Tag Archives: Emerging Technologies

AI For Healthcare: Equipping the Workforce for Digital Transformation

AI For Healthcare was a course created by Health Education England and the University of Manchester, to provide a general overview of AI and how it can and is being used in the health sector. Anyone could access this course for a limited amount of time, although it was designed for healthcare workers in mind.

As someone who’s really interested in AI and machine learning (and a big fan of the Topol Review), I took the plunge and had a go. The course was incredibly useful, providing a great introduction to AI. It showed working examples of how it could be utilised, and the pros and cons of implementing new technologies.

Discussion was actively encouraged, and I chatted with wide variety of people working within the healthcare sector. There was the occasional quiz, but mostly people benefited from the rich conversations taking place in the comments sections.

The course was split into five weeks:

  • Week 1: Motivating AI in Healthcare
  • Week 2: What is Artificial Intelligence
  • Week 3: Data in Healthcare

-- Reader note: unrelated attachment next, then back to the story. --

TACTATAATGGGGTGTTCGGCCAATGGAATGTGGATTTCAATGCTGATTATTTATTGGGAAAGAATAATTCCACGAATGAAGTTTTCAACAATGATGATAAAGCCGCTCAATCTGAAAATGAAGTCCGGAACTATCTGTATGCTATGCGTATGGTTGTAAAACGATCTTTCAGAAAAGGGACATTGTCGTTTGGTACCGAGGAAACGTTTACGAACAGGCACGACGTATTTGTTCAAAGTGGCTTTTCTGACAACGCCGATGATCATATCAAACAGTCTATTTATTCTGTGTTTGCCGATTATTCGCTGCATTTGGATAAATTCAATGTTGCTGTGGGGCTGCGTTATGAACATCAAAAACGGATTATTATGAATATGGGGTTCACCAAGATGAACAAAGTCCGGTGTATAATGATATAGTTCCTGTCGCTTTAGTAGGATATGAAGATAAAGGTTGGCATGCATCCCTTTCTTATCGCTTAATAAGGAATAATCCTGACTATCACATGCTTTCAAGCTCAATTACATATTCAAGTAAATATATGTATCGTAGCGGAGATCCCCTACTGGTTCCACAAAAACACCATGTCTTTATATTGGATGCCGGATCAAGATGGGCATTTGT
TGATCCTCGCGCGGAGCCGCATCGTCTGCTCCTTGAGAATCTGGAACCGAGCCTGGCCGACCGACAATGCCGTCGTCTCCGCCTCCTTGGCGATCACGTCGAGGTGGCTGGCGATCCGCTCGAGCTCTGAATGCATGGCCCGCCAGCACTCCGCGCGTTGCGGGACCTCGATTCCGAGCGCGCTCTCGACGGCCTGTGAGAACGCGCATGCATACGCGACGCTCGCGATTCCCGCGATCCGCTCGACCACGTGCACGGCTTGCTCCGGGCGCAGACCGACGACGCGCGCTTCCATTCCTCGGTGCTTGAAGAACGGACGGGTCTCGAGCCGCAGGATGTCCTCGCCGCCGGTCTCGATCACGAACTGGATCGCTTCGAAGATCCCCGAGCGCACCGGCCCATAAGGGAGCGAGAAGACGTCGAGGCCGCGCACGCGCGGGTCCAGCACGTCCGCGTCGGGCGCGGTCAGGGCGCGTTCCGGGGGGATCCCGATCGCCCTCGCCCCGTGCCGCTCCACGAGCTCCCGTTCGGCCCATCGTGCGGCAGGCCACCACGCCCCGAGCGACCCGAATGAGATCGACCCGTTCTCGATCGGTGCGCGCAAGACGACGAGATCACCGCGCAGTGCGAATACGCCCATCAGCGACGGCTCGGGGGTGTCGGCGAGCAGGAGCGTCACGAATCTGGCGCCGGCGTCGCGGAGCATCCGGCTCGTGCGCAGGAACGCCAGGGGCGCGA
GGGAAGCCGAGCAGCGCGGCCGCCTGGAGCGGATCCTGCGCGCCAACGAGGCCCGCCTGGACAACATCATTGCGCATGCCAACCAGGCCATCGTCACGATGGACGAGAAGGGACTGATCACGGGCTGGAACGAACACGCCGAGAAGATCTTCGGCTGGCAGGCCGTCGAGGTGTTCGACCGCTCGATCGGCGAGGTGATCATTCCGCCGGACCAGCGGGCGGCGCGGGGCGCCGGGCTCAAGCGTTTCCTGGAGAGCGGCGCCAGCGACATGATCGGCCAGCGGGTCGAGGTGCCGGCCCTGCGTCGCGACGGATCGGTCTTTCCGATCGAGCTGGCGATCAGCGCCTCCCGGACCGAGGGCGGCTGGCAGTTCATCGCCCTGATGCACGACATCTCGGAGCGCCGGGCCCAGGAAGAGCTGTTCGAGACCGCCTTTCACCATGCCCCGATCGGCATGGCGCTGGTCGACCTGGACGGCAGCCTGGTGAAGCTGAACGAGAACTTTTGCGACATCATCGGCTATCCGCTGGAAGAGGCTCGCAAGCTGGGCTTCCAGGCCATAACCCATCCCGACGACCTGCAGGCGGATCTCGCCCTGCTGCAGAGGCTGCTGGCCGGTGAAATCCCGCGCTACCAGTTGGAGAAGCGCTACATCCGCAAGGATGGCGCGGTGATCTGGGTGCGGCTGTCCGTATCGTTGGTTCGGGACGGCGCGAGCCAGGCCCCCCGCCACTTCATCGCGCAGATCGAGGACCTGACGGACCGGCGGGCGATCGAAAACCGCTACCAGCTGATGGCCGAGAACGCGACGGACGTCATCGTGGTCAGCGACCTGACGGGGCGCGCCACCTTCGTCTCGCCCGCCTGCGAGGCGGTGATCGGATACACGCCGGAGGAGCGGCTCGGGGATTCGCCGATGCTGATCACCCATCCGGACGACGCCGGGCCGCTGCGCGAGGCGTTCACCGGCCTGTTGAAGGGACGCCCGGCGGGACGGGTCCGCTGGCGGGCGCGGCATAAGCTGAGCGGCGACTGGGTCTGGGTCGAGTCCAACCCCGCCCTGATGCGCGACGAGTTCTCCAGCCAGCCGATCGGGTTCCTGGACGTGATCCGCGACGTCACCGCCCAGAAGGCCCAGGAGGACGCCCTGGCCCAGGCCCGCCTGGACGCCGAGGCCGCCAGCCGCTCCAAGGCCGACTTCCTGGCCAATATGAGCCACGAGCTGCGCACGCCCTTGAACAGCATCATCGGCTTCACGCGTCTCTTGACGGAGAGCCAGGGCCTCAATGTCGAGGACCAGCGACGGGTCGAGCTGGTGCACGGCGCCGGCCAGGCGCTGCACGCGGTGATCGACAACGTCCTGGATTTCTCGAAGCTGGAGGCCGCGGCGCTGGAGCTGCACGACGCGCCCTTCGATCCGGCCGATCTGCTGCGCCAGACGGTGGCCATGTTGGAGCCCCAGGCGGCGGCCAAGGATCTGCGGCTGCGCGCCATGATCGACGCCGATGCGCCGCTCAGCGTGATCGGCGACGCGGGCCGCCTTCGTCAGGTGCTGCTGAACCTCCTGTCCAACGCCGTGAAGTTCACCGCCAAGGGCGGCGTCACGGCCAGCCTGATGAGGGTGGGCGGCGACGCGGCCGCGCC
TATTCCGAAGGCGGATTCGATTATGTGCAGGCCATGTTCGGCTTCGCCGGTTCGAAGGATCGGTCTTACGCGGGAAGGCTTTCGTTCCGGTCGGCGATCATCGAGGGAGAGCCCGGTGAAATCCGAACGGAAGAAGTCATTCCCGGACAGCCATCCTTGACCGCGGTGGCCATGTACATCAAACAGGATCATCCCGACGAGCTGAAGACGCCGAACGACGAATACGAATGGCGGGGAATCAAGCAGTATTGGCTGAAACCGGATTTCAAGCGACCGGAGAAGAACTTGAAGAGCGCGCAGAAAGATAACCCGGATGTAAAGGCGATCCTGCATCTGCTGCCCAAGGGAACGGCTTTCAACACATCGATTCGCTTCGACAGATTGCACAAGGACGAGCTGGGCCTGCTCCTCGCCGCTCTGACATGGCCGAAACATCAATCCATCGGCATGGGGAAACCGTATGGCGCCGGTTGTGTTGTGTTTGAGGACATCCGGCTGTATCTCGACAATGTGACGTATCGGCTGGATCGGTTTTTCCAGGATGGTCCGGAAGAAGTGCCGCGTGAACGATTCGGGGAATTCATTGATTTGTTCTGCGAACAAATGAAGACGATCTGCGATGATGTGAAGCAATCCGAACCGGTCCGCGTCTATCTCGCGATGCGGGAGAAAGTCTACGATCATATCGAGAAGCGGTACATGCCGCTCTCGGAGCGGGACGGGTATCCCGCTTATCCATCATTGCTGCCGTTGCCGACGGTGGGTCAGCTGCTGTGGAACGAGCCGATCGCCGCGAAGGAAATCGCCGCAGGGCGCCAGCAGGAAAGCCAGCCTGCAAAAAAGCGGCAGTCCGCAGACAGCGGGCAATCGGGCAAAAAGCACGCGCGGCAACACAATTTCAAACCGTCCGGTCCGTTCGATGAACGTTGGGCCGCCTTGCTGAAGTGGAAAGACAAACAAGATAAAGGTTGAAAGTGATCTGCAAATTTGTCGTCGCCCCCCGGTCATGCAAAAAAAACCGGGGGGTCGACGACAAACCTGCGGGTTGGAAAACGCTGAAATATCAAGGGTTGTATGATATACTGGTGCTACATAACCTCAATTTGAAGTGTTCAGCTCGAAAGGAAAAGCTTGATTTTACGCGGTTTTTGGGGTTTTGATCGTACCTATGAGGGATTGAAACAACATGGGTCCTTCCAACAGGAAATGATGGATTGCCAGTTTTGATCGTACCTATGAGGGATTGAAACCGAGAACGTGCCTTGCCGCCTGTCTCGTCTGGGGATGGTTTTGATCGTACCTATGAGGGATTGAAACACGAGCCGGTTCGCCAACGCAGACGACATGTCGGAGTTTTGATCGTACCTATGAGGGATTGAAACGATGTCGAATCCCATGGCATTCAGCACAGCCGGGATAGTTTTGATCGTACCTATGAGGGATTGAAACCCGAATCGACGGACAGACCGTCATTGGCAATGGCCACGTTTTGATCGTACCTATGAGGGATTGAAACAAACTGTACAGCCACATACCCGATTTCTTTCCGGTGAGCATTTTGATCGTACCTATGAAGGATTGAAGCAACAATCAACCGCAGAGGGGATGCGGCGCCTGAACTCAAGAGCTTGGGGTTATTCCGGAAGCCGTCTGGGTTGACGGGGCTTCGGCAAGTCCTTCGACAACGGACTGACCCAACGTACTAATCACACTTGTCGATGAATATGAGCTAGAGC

• Week 4: Making it Work
  • Week 5: Supporting and Skilling the Workforce

The first week was a brief introduction to the course, and looked at the opportunities and challenges of working within the health sector; using technologies to assist with healthcare in an increasingly demanding setting.  It was also an opportunity to introduce ourselves within the discussion, and how we believe our roles could utilise AI in the future. I mentioned monitoring library usage (seeing what resources/topics are popular) and targeted promotion, making resources more accessible and findable for users, more relevant current awareness updates and taking the edge out of literature searching.

We focused on ethical and social aspects of AI and machine learning, generating interesting discussion around if we would be comfortable with being provided personal information and news regarding our health by AI, and whether AI should be used by healthcare professionals to inform decision making. There was also debate on whether AI could essentially ‘replace’ certain services, such as GPs. The general consensus was that as the technology is designed to support, rather than replace services, that it is not capable or desirable for technology to replace human roles.

Further down the line, we looked at cases of AI in action with regards to identifying cancer in breast images. This was particularly topical as it had been recently reported in the news.